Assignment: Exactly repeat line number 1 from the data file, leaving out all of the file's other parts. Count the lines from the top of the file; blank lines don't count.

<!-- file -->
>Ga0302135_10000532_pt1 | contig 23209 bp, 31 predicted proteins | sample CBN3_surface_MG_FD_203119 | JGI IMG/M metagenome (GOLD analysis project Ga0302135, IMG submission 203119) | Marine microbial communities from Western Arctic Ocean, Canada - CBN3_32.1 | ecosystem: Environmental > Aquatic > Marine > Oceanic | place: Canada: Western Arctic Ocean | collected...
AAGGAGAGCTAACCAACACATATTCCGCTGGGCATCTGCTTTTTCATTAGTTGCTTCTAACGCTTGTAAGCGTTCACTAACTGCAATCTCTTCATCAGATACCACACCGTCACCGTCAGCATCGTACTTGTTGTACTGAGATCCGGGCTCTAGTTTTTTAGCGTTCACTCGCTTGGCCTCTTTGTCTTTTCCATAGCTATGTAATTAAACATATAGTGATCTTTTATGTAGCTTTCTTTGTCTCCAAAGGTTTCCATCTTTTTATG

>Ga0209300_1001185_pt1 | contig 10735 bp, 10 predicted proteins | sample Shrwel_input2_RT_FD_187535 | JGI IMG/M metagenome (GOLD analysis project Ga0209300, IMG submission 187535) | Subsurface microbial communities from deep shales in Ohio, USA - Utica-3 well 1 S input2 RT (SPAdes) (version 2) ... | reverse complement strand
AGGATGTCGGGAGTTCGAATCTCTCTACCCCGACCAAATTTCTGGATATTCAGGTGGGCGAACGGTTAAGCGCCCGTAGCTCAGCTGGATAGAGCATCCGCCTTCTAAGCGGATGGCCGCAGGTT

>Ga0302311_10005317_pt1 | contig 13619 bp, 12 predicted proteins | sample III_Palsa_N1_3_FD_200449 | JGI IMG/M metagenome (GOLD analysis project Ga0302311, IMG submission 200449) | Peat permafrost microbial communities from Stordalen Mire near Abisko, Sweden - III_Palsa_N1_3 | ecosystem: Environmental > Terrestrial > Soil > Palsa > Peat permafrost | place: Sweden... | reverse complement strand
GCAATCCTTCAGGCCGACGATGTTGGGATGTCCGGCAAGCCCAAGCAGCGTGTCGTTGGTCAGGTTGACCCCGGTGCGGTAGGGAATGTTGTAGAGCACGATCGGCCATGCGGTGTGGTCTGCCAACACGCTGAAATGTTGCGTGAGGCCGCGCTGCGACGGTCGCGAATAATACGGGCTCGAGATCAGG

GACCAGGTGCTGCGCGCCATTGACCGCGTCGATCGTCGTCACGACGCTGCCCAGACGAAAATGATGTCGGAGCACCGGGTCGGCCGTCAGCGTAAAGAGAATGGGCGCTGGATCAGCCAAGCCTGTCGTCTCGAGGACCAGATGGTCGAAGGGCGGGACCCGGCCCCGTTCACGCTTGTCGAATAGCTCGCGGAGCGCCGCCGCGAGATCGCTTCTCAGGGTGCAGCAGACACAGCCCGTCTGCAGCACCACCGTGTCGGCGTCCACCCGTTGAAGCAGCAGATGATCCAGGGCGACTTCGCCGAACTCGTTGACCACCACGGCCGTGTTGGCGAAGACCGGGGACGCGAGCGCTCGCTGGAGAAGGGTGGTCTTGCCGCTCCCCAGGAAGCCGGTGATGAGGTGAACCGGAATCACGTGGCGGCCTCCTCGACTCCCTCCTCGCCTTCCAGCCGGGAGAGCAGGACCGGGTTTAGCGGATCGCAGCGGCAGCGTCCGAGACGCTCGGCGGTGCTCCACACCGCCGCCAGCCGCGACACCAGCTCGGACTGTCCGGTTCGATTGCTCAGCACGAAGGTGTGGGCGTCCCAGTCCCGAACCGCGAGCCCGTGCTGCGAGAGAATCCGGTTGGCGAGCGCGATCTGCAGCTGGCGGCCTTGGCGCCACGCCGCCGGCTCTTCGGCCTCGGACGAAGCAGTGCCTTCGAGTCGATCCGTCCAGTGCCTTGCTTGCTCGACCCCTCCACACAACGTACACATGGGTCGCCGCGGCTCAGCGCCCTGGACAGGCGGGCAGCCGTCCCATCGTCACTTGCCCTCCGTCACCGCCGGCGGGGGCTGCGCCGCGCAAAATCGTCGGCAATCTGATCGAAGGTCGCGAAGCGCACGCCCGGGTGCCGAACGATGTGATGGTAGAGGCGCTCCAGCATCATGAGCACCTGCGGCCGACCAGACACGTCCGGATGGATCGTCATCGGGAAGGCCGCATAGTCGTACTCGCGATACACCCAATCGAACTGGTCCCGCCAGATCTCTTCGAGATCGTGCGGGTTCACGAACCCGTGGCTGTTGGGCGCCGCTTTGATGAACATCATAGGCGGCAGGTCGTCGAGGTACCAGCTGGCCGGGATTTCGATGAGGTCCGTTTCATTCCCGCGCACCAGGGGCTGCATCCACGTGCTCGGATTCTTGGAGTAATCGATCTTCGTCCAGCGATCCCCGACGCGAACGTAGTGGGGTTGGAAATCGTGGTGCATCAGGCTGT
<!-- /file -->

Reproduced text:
>Ga0302135_10000532_pt1 | contig 23209 bp, 31 predicted proteins | sample CBN3_surface_MG_FD_203119 | JGI IMG/M metagenome (GOLD analysis project Ga0302135, IMG submission 203119) | Marine microbial communities from Western Arctic Ocean, Canada - CBN3_32.1 | ecosystem: Environmental > Aquatic > Marine > Oceanic | place: Canada: Western Arctic Ocean | collected...